Human Rights in International Relations module (PO52017)

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Module code


Module aims

  • To introduce students to the study of human rights in international relations, particularly to regime theory;
  • To encourage students to examine human rights through the comparative perspective of international law and international relations;
  • To challenge students to analyze complex human rights problems and make informed arguments on these issues;
  • To give students the opportunity to discuss on-going human rights crises and topical issues using normative arguments and empirical literature; and
  • To facilitate the development of argumentative and research skills.

Module details

This module introduces students to regime theory in international relations and uses the international human rights regime as a case study. The creation, implementation, compliance, and enforcement of regimes will be discussed with reference to human rights-related issues. The focus of the module is on examining various explanations for the efficacy of the human rights regime in ensuring the protection of human rights by its member states. Evidence gathered utilising quantitative and qualitative methods will be presented to students for assessment.

We explore the following key areas:

  • regime theory
  • applying regime theory to understand the creation and implementation of the human rights regime
  • the role of polity type, civil war, economic development and civil society in regime compliance
  • the role of sanctions and armed intervention in regime enforcement
  • the role of actors such as transnational corporations and non-state armed groups that are outside the regime


This module is assessed by two equally-weighted essays -

  •  two x 3,000-3,500 word essays (40 credit)
  •  two x 2,500 word essays (30 credit)


This module is delivered through weekly seminars. 

Indicative Reading

  • Haas, Michael (2008) International Human Rights: A Comprehensive Introduction, Abingdon: Routledge.
  • Landman, Todd (2005) Protecting Human Rights: A Comparative Study, Washington D.C.: Georgetown University Press.
  • Landman, Todd (2006) Studying Human Rights, Abingdon:Routledge.
  • Goodhart, Michael (2009) Human Rights: Politics and Practice, Oxford: Oxford University Press.
  • Fagan, Andrew (2010) The Atlas of Human Rights: Mapping Violations of Freedom Around the Globe, University of California Press.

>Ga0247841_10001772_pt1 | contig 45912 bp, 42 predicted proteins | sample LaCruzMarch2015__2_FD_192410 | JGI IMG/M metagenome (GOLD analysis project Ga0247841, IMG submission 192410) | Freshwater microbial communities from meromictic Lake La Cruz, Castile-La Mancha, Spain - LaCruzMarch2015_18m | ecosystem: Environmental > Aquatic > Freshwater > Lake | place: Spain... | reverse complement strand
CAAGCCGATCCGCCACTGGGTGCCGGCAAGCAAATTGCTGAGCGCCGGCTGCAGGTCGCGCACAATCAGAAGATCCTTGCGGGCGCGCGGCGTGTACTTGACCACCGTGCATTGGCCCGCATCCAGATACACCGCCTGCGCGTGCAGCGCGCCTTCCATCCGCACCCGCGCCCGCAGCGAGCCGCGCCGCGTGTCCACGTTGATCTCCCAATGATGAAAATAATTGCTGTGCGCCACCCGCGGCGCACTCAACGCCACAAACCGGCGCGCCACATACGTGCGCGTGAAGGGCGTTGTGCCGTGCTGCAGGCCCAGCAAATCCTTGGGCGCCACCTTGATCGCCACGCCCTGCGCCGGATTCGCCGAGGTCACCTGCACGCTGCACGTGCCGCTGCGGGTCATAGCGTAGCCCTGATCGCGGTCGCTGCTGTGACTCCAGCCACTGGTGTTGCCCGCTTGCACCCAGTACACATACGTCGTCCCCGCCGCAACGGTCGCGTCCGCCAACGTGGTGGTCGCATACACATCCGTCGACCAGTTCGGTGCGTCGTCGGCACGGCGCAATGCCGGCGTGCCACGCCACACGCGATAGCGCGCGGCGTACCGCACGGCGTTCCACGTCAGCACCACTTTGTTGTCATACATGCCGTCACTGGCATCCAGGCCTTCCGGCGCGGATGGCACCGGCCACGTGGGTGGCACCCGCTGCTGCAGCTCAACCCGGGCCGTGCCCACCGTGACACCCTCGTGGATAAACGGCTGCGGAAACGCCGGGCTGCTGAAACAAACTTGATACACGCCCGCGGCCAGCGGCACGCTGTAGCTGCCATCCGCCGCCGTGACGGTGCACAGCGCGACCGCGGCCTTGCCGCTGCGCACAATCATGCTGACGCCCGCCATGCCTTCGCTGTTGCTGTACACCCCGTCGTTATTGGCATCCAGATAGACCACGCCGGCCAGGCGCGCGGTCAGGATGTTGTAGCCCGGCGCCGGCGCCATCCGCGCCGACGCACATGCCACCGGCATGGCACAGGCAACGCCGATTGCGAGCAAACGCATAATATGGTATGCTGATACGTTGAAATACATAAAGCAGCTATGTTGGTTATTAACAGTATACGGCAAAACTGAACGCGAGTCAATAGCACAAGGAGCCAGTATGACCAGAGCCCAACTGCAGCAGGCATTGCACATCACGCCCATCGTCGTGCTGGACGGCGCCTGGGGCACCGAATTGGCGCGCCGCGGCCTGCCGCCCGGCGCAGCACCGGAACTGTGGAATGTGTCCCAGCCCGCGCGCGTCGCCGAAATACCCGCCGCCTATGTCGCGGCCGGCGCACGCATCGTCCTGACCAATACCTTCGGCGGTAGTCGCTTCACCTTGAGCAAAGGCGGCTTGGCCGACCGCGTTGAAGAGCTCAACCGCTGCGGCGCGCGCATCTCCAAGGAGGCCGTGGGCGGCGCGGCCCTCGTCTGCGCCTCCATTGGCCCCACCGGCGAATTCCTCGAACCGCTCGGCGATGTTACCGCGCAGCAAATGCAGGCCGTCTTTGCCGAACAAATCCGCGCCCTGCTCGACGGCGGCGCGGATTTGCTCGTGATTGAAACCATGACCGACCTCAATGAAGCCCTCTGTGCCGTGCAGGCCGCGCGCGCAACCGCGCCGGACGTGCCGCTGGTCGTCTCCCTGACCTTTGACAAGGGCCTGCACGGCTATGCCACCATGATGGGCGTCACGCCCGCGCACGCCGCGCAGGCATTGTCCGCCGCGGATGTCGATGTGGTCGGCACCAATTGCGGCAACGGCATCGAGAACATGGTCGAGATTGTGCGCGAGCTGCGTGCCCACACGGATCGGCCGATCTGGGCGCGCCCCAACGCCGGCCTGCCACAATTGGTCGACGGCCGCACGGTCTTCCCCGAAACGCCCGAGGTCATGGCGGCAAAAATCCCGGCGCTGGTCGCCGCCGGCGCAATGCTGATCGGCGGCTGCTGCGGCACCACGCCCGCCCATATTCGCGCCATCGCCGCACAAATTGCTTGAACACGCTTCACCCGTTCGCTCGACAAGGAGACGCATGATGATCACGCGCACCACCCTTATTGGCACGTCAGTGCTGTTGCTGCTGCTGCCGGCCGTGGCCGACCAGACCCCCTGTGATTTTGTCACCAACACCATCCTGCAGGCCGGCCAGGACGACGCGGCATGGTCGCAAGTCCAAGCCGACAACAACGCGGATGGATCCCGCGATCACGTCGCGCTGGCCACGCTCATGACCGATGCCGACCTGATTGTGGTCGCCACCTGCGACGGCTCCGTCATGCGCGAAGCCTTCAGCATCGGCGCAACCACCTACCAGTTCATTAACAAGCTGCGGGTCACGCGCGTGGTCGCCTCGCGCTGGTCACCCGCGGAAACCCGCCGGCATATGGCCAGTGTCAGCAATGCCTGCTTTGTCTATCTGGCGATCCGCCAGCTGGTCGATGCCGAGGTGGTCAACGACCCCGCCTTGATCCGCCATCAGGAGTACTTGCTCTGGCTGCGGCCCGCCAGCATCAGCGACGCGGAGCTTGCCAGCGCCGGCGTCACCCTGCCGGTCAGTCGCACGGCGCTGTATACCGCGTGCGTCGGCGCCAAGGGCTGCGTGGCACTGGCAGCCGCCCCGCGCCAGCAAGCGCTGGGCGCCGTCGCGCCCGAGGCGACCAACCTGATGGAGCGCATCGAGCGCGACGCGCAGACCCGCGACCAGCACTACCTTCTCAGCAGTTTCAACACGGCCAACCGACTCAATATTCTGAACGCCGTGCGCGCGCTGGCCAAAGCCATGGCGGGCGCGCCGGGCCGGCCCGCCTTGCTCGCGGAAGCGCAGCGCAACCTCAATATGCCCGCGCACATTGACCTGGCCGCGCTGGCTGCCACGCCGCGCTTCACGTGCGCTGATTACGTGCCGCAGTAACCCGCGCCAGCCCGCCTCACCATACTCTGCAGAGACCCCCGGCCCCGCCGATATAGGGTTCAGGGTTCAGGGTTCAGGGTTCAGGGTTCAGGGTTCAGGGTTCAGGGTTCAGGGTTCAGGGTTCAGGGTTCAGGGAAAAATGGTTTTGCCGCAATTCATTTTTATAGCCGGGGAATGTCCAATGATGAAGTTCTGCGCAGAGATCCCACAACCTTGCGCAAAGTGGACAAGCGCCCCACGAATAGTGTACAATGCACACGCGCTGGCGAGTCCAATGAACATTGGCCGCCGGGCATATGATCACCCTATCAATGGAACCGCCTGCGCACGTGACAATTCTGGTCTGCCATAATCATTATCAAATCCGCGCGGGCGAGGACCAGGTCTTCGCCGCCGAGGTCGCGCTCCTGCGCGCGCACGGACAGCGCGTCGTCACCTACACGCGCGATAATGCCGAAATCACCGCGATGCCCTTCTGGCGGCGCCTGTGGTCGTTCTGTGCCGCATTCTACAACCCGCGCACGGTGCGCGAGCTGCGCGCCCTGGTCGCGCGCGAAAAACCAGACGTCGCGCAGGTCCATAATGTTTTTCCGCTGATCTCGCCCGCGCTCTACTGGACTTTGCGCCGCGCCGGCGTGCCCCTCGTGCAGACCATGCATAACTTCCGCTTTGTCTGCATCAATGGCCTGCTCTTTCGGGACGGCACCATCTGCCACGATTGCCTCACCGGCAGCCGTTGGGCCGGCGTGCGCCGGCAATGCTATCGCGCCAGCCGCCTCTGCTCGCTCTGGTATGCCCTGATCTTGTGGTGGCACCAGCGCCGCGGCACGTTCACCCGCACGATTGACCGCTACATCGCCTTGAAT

• Simmons, Beth (2010) Mobilizing for Human Rights: International Law in Domestic Politics, Cambridge: Cambridge University Press.
  • Haggard, S. & Simmons, B. (1987) Theories of International Regimes, International Organization, 41, 491-517
  • Hasenclever, A., Mayer, P. & Rittberger, V. (1996) Interests, Power, Knowledge: The Study of International Regimes, Mershon International Studies Review, 40, 177-228
  • Hasenclever, A., Mayer, P. & Rittberger, V. (2000) Integrating Theories of International Regimes, Review of International Studies, 26, 3-33
  • Krasner, S. (1983) International Regimes. Cornell University Press
  • Oye, K. (1996) Cooperation under Anarchy. Princeton University Press
  • Rittberger, V. (1997) Regime Theory and International Relations. Clarendon Press

Intended Learning Outcomes 

Having successfully completed this module, students should have:

  • Knowledge of the basic literature and normative and empirical debates in human rights and international relations;
  • Knowledge of regime theory and its application to understanding the role of human rights in international relations;
  • Experience in the application of international relations theories and evidence to current issues;
  • Basic skills necessary to evaluate the methods and evidence used in academic, policy, and advocacy research; and
  • Improved essay writing and research skills.

Students will also be able to analyse and research normative and empirical issues concerning regime theory and human rights protection.


This module is available on following courses: